How am I to describe the sadly impressive scene at Modder River on the evening of the 13th of December? The sun has just set, and the period of twilight has commenced. The great heat of the day has passed, and although there is not a breath of wind, the air is cool and refreshing. The whole British camp at Modder River is astir. Not, however, with the always gay bustle of warlike preparations; not with the laughter and jest which—such strange creatures are we—almost invariably come from the lips of men who dress for the parade which precedes a plunge into battle. There is this evening a solemn hush over the camp, and the men move from their lines in irregular and noiseless parties, for the time their pipes put out of sight, and their minds charged with serious thought. To what is given this homage of silence as the soldiers gather, and mechanically, without word of command or even request of any kind, leave a roadway from the head-quarters' flag to a point a quarter of a mile away, where a dark mound of upraised earth breaks the monotonous flatness of the whitey-green veldt? For these are mere spectators, deeply interested, it is true, yet still only spectators. What, then, is afoot? Civilians, hats off, and attention everyone. The Highland Brigade is about to bury its dead.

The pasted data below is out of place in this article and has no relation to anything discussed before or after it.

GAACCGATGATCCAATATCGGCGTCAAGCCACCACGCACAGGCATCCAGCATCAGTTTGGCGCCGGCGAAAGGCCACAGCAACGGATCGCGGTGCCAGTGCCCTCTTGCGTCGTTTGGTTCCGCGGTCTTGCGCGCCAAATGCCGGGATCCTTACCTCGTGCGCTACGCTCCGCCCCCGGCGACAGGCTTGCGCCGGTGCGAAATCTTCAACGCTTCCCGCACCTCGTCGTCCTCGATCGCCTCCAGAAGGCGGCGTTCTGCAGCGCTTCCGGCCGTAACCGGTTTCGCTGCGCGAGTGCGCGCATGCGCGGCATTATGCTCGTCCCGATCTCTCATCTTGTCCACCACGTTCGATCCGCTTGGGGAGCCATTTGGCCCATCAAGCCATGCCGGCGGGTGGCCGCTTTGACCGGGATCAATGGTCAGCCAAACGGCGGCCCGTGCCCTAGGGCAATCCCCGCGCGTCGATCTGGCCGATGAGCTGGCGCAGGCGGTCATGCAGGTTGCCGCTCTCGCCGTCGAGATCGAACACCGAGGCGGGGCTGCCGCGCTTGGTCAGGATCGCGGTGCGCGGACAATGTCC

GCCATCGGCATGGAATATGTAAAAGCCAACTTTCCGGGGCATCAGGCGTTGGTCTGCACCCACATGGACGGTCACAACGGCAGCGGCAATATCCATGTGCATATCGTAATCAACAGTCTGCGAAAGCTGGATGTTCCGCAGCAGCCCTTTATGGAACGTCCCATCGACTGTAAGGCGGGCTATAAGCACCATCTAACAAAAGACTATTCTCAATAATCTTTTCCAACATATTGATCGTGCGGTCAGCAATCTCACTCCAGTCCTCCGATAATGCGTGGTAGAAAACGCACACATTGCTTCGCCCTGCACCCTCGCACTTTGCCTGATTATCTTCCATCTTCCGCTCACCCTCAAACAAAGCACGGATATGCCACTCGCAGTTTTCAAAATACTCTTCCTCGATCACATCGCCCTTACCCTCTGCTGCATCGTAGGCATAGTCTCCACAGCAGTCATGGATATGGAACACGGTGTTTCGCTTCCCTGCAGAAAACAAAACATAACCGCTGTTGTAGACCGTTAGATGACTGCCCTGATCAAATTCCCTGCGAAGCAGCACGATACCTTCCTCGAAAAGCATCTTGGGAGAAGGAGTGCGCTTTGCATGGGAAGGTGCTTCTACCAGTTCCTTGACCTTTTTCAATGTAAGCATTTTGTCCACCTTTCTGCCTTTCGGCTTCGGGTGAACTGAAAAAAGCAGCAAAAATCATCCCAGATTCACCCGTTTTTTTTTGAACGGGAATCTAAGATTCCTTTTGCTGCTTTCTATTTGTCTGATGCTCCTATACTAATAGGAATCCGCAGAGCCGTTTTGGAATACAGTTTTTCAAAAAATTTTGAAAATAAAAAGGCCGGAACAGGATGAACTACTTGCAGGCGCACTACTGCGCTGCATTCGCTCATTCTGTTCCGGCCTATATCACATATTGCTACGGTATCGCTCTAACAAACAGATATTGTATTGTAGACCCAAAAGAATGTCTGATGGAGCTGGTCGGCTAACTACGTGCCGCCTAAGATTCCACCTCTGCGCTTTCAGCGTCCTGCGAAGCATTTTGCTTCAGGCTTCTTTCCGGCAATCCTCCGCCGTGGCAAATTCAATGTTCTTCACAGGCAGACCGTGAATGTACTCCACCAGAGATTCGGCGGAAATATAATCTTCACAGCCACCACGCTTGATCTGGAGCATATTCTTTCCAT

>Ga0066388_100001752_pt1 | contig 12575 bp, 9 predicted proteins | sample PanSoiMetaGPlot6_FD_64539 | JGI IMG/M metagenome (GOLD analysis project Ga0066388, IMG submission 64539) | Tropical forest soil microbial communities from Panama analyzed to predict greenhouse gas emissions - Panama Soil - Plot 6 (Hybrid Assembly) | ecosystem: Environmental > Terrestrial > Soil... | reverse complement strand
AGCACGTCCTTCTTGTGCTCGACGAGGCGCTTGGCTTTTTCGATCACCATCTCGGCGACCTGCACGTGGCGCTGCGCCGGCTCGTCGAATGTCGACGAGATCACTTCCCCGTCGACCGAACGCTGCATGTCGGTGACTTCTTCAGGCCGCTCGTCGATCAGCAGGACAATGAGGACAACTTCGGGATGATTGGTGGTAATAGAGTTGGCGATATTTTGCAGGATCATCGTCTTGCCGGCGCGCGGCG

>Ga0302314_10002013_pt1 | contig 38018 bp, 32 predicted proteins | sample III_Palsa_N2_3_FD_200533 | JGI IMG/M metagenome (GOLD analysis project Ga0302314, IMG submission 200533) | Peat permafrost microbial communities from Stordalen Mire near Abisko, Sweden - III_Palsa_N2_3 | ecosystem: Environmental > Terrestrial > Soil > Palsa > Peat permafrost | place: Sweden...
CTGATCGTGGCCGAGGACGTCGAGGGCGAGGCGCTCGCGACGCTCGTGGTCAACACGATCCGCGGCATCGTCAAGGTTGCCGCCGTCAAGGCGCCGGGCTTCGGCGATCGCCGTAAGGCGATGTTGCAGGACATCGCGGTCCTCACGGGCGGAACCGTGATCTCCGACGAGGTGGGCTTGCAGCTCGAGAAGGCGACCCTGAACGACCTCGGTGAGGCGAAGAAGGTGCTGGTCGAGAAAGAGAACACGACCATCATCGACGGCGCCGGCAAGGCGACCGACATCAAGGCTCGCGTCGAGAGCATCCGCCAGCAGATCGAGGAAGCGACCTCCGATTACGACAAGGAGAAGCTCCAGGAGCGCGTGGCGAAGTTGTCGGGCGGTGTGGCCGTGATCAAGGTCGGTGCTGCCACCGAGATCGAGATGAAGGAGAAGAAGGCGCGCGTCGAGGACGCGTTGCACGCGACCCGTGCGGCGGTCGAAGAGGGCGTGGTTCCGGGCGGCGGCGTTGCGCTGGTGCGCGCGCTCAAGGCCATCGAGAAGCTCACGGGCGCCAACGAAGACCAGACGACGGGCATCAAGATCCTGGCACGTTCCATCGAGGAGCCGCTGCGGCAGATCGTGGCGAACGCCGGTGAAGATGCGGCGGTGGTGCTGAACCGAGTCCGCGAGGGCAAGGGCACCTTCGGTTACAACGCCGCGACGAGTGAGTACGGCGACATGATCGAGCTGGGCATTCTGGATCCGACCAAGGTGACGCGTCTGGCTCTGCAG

Stand here at the head of the lines of spectator soldiers—here where that significant mound is; here at the spot selected as a last resting-place—and observe. The whole Brigade, some of the regiments sadly attenuated, is on parade, and has formed funeral procession, under Colonel Pole-Carew. First come the pipers, and it is seen that they have for the nonce discarded their service kit, and are in the full dress of their several clans. "Savage and shrill" is the Byronic description of the pibroch, which, in the "noon of night," startled the joyous revellers before Waterloo. Now it is a low, deep wail, yet voluminous and weirdly euphonious, that comes from the music-makers of the Highlands, and every heart stands still to listen. Oh, so sad it is! "The Flowers of the Forest"—("He cometh forth like a flower, and is cut down")—they are—playing, shall I say? No; rather does the music flow out from the very souls of the pipers in a succession of strangely harmonious moans, and soul calls to soul. Yet beneath it all, beneath the dominant note of heart-bursting sorrow, lurks that other element—"the savage and shrill." Yes, indeed; soul calls to soul through these pipes—calls for sobs and tears for the brave who have fallen—calls for vengeance on the yet unbeaten foe. The Highland Brigade is burying its dead.